Pumpkin People Make Great Halloween Decorations

Put some pumpkin people on your porch this October. This Halloween decorating project requires minimal supplies and provides maximum family fun.


| September/October 1981



071 pumpkin people 4 reading the news

Neighborhood trick-or-treaters will love your finished pumpkin people!


PHOTO: JUANITA BROWN

On the last lonesome night of October — when the pale moon hangs cold and heavy in the autumn sky — bands of ghoulish creatures shuffle across the brown stubble of the now fallow fields, restlessly wandering from farmhouse to farmhouse. And stranger still the apparitions utter shrieks of "trick or treat," as if trying to scare the last withered leaves down from the branches. It sounds like the time to make some great Halloween decorations!

If your household welcomes this annual visit of ghosts and ghouls and other ghastly haunts that go BUMP in the night, the whole brood will probably enjoy creating a friendly (or scary!) family of pumpkin people to delight your masquerading visitors. This fun-filled Halloween project is so easy that even the youngest tot in your home can help out, and the only materials you'll need are some old clothes, an ample supply of stuffing, a handful of rubber bands, a felt-tipped marking pen, a few well-selected pumpkins from the garden patch and a spark of spooky imagination.

Making Pumpkin People Bodies

Before you can actually begin to construct a host of ghoul-greeters, you'll have to gather enough worn-out wearables to outfit Ma, Pa and Junior Pumpkinhead (as well as, perhaps, a few of his brothers and sisters). The number of members in your pumpkin people family will determine the amount of clothing required. We generally save up a sufficient supply of well-used duds to enable each "sculptor" in our house to fashion one of the life-sized figures. Old trousers or overalls and long-sleeved shirts or blouses are ideal garments to use because, once such toggery is stuffed, the resulting dummies look remarkably lifelike. However, you can deck out Ma Pumpkinhead in a dress if you first clothe her in pants and then drape a frock over the "pantaloon petticoat."

Once you've assembled an adequate quantity of wearing apparel, you can begin shaping the bodies of your squash-headed relations. Fasten a rubber band around the bottom of each pant leg to close off that opening, and then pack the trousers with some filler material (straw, leaves, rags, or wads of crumpled newspaper are all excellent body builders). Next — using that same technique — secure the shirt sleeves at the cuffs and stuff the arms, then button the front and pad out the chest area.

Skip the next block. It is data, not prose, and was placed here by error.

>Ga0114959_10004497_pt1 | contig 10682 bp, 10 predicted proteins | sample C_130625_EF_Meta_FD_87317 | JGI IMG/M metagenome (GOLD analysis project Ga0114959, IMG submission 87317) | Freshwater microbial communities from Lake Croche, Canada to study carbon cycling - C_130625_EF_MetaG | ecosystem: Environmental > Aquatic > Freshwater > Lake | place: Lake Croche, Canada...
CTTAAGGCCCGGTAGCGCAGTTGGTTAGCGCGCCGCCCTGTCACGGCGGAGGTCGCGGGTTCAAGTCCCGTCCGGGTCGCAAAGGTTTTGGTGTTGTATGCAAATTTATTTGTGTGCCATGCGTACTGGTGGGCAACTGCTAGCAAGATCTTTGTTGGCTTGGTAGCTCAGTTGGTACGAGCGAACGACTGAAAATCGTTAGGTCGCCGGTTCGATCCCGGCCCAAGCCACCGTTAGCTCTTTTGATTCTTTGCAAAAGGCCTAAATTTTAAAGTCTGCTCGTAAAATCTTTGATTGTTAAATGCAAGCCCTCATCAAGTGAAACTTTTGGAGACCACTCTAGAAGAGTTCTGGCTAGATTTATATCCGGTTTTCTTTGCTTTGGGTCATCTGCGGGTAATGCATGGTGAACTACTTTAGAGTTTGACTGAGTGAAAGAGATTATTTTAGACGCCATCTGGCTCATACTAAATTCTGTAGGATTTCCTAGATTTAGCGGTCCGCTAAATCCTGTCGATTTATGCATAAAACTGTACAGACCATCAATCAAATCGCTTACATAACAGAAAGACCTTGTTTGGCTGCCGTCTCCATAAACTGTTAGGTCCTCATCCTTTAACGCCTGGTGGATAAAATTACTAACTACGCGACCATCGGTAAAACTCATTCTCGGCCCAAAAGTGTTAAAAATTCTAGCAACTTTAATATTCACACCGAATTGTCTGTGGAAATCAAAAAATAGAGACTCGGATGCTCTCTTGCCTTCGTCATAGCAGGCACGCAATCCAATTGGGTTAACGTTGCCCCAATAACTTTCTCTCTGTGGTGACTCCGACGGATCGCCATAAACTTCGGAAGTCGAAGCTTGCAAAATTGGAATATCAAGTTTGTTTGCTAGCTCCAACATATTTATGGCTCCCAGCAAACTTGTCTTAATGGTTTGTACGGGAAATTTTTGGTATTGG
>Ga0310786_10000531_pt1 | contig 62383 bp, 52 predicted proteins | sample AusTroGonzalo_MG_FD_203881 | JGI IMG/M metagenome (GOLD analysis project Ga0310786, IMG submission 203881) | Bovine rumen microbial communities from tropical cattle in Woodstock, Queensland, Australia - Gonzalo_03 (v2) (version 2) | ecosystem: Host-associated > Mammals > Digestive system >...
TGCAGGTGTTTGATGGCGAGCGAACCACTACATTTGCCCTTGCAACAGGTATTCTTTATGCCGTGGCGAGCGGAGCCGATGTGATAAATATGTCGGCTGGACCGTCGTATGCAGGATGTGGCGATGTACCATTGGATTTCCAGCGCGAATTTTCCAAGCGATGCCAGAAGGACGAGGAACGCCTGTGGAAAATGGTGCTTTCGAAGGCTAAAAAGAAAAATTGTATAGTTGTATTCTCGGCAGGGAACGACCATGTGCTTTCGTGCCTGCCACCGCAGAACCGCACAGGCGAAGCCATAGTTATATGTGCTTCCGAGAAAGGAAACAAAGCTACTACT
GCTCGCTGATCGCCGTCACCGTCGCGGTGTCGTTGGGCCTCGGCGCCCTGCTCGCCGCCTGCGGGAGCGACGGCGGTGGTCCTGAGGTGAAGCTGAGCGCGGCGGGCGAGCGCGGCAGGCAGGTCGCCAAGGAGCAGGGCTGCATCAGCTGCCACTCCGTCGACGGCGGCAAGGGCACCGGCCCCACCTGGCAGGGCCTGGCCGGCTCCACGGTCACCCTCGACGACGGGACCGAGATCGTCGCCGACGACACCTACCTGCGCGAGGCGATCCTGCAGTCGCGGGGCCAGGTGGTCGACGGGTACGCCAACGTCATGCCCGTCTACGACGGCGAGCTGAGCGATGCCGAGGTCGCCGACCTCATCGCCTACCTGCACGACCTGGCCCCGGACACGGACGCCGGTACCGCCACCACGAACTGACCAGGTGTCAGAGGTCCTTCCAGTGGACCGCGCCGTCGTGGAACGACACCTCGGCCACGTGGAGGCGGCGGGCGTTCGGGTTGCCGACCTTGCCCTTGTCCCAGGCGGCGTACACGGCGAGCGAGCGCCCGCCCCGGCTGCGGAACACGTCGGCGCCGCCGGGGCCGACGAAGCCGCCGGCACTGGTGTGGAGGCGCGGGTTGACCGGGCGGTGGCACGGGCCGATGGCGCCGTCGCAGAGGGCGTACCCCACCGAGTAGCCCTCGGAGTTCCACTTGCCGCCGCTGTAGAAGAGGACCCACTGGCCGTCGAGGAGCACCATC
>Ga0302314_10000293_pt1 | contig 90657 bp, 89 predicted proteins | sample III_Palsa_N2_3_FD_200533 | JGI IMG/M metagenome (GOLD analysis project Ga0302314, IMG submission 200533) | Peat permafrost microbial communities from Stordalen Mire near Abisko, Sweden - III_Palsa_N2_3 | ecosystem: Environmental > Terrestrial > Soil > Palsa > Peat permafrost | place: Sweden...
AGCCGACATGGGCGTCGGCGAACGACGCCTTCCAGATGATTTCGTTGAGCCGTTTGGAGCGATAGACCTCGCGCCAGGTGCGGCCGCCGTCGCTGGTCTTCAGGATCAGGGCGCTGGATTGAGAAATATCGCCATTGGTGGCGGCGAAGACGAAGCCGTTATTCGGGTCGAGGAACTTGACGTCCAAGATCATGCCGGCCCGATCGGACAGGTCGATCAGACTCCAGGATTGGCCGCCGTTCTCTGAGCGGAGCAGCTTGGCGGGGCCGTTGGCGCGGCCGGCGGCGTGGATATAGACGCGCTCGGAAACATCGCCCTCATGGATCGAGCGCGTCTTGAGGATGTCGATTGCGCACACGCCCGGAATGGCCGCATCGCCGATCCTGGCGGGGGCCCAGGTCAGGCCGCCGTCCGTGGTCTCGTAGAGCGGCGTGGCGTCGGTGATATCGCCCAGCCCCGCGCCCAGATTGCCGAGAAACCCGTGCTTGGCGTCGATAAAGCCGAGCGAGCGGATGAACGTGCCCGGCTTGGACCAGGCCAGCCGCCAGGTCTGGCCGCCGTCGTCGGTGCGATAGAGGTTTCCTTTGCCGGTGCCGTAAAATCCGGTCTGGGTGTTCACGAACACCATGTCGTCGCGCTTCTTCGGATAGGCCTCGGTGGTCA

That done, prop the lower portion of the scarecrow-like body in an armchair and rest the upper torso in place on top. At this point, it's a good idea to join the two sections by pinning the trousers to the shirt or blouse in several places. That way, your Halloween house guest will be more likely to stay in one piece. (Since pumpkin people are casual critters and known to be somewhat careless in their dress, let a bit of the shirttail hang out over the dungarees for authenticity.) Finally, punch the stuffing around until your headless haunt is well balanced.

Fashion a Fantastic Face

Here's the step our family enjoys most in the build-a-person process: designing the faces. This is the stage at which you can let your imagination run riot. Bring the heads-to-be in from the garden (small, well-rounded pumpkins with flattened bottoms will be stable and easy to decorate; however, you might want to use a larger, uneven globe to give your creation a unique personality), sponge off the surface dirt and let the spheres dry. (Note that nowhere has the word "cut" been mentioned! Carved and hollowed heads will soon shrivel and mold, so allow your pumpkin folks to keep their seedy brains. Later — when the other jack-o'-lanterns have lost their toothy smiles — your heavy-headed individuals will still be grinning wide.)





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